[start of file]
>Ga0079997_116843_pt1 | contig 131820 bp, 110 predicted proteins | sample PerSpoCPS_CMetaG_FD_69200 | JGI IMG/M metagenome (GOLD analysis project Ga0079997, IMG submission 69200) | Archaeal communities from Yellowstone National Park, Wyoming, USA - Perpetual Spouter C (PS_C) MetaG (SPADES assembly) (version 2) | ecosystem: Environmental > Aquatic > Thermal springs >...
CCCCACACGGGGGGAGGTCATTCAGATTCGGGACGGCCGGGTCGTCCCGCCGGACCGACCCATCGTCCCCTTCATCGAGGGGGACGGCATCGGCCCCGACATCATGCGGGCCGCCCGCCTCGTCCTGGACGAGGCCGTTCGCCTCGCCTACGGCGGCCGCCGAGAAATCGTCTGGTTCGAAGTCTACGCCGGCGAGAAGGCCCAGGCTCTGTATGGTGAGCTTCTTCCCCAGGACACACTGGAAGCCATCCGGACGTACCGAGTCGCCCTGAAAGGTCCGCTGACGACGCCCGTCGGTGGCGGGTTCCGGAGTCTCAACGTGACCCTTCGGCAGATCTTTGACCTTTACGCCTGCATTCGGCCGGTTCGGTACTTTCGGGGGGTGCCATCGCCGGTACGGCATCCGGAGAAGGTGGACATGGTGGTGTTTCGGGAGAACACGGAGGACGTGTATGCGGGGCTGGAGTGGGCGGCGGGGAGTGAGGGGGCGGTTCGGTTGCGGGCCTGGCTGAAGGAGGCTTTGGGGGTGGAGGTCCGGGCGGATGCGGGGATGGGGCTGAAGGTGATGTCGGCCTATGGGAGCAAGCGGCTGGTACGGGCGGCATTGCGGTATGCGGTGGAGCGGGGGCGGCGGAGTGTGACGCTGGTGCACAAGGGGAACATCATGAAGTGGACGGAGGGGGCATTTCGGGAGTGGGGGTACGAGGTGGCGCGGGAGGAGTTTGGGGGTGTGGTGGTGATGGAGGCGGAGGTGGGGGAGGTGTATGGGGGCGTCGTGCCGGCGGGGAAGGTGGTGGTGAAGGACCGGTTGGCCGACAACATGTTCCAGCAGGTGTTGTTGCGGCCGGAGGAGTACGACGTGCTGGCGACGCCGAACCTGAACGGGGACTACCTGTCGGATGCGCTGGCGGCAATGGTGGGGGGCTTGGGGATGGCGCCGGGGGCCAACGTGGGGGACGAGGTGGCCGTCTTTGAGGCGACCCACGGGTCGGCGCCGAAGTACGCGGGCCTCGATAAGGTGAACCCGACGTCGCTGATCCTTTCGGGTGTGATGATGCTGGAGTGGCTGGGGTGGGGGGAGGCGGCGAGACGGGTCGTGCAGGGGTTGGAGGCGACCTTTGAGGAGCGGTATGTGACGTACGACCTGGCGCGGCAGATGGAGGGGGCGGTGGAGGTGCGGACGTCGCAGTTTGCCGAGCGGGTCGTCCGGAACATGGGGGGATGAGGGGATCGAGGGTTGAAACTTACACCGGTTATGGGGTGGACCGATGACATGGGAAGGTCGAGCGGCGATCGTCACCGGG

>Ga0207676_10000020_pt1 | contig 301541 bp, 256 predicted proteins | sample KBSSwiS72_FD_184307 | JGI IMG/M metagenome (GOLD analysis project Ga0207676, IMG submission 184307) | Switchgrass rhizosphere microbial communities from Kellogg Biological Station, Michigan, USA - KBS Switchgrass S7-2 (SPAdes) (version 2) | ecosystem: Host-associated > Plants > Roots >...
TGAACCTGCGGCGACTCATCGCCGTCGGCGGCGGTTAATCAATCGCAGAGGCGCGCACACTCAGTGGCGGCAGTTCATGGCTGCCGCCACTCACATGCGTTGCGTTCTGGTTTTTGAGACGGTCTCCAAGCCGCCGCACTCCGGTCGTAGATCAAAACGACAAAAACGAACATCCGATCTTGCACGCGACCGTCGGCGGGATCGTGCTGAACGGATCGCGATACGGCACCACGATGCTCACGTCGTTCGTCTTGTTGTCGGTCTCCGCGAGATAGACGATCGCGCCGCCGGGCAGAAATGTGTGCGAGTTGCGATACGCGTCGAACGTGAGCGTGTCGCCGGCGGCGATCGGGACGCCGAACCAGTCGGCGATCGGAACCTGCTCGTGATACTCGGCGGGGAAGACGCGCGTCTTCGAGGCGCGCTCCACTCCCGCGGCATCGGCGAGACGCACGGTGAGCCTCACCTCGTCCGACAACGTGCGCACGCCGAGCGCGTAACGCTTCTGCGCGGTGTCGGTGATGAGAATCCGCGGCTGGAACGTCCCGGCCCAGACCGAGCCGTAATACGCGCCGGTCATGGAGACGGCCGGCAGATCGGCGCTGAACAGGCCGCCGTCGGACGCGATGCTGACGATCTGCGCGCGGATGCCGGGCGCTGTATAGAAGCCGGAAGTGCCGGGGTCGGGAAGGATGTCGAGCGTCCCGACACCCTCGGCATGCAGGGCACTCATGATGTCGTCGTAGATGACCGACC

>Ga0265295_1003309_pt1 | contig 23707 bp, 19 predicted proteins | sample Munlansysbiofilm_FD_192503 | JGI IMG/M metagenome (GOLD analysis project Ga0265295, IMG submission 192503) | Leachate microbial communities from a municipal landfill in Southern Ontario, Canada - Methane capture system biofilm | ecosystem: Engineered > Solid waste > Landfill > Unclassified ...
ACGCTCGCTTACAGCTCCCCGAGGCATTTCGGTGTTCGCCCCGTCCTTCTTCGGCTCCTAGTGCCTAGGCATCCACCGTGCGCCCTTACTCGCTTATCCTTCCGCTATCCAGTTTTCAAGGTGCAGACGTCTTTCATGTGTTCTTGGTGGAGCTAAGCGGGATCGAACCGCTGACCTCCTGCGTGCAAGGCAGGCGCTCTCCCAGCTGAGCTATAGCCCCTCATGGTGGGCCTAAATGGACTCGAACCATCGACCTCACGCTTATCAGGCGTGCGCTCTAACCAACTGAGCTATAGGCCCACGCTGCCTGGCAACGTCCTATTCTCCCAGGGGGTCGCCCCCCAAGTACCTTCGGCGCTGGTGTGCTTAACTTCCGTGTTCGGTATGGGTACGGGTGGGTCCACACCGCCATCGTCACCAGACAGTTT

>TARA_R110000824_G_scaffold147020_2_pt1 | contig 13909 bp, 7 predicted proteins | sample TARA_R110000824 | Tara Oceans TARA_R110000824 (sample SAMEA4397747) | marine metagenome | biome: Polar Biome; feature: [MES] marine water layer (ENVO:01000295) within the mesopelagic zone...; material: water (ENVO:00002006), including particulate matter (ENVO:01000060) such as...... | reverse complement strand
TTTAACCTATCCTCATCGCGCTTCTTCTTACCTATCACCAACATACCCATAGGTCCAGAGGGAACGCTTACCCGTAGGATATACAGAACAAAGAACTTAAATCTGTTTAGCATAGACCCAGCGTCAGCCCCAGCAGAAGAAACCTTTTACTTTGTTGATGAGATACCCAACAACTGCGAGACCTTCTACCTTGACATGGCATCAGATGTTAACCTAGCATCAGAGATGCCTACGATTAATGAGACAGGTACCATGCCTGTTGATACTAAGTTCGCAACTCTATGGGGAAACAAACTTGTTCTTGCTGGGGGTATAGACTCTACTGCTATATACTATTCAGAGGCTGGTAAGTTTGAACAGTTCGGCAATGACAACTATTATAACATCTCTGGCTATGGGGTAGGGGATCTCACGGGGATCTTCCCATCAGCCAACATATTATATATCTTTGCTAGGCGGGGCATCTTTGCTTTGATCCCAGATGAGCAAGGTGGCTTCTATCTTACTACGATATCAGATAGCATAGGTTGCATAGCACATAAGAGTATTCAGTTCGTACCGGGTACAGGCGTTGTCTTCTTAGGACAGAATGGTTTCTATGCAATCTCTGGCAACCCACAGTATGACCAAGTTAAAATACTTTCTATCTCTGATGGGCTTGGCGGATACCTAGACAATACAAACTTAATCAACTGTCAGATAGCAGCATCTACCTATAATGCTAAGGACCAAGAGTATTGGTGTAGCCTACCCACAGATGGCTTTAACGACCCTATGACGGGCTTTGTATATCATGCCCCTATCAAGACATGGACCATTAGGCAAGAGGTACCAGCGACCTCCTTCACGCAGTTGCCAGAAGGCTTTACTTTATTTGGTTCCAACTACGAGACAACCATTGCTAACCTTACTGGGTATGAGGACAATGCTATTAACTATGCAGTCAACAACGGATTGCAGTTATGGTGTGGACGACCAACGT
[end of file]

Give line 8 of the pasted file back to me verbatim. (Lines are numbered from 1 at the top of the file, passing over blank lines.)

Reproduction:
TTTAACCTATCCTCATCGCGCTTCTTCTTACCTATCACCAACATACCCATAGGTCCAGAGGGAACGCTTACCCGTAGGATATACAGAACAAAGAACTTAAATCTGTTTAGCATAGACCCAGCGTCAGCCCCAGCAGAAGAAACCTTTTACTTTGTTGATGAGATACCCAACAACTGCGAGACCTTCTACCTTGACATGGCATCAGATGTTAACCTAGCATCAGAGATGCCTACGATTAATGAGACAGGTACCATGCCTGTTGATACTAAGTTCGCAACTCTATGGGGAAACAAACTTGTTCTTGCTGGGGGTATAGACTCTACTGCTATATACTATTCAGAGGCTGGTAAGTTTGAACAGTTCGGCAATGACAACTATTATAACATCTCTGGCTATGGGGTAGGGGATCTCACGGGGATCTTCCCATCAGCCAACATATTATATATCTTTGCTAGGCGGGGCATCTTTGCTTTGATCCCAGATGAGCAAGGTGGCTTCTATCTTACTACGATATCAGATAGCATAGGTTGCATAGCACATAAGAGTATTCAGTTCGTACCGGGTACAGGCGTTGTCTTCTTAGGACAGAATGGTTTCTATGCAATCTCTGGCAACCCACAGTATGACCAAGTTAAAATACTTTCTATCTCTGATGGGCTTGGCGGATACCTAGACAATACAAACTTAATCAACTGTCAGATAGCAGCATCTACCTATAATGCTAAGGACCAAGAGTATTGGTGTAGCCTACCCACAGATGGCTTTAACGACCCTATGACGGGCTTTGTATATCATGCCCCTATCAAGACATGGACCATTAGGCAAGAGGTACCAGCGACCTCCTTCACGCAGTTGCCAGAAGGCTTTACTTTATTTGGTTCCAACTACGAGACAACCATTGCTAACCTTACTGGGTATGAGGACAATGCTATTAACTATGCAGTCAACAACGGATTGCAGTTATGGTGTGGACGACCAACGT